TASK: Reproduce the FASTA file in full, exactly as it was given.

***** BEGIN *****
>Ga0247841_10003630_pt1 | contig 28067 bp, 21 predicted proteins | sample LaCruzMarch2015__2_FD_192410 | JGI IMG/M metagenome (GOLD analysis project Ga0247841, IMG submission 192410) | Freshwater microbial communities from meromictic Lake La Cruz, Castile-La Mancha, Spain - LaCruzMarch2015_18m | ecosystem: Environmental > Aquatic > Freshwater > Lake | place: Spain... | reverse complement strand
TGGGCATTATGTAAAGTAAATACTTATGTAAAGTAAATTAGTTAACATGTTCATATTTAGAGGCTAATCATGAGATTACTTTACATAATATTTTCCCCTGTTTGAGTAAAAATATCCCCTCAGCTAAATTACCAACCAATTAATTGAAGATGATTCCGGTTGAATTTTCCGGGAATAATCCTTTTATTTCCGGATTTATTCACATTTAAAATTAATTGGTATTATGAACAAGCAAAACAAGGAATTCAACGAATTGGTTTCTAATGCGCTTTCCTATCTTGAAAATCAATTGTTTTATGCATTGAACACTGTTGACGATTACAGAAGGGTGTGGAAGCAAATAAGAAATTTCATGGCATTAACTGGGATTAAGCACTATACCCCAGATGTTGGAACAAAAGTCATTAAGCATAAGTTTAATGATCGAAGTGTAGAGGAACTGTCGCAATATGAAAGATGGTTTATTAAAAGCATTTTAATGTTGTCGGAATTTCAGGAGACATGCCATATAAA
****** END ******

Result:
>Ga0247841_10003630_pt1 | contig 28067 bp, 21 predicted proteins | sample LaCruzMarch2015__2_FD_192410 | JGI IMG/M metagenome (GOLD analysis project Ga0247841, IMG submission 192410) | Freshwater microbial communities from meromictic Lake La Cruz, Castile-La Mancha, Spain - LaCruzMarch2015_18m | ecosystem: Environmental > Aquatic > Freshwater > Lake | place: Spain... | reverse complement strand
TGGGCATTATGTAAAGTAAATACTTATGTAAAGTAAATTAGTTAACATGTTCATATTTAGAGGCTAATCATGAGATTACTTTACATAATATTTTCCCCTGTTTGAGTAAAAATATCCCCTCAGCTAAATTACCAACCAATTAATTGAAGATGATTCCGGTTGAATTTTCCGGGAATAATCCTTTTATTTCCGGATTTATTCACATTTAAAATTAATTGGTATTATGAACAAGCAAAACAAGGAATTCAACGAATTGGTTTCTAATGCGCTTTCCTATCTTGAAAATCAATTGTTTTATGCATTGAACACTGTTGACGATTACAGAAGGGTGTGGAAGCAAATAAGAAATTTCATGGCATTAACTGGGATTAAGCACTATACCCCAGATGTTGGAACAAAAGTCATTAAGCATAAGTTTAATGATCGAAGTGTAGAGGAACTGTCGCAATATGAAAGATGGTTTATTAAAAGCATTTTAATGTTGTCGGAATTTCAGGAGACATGCCATATAAA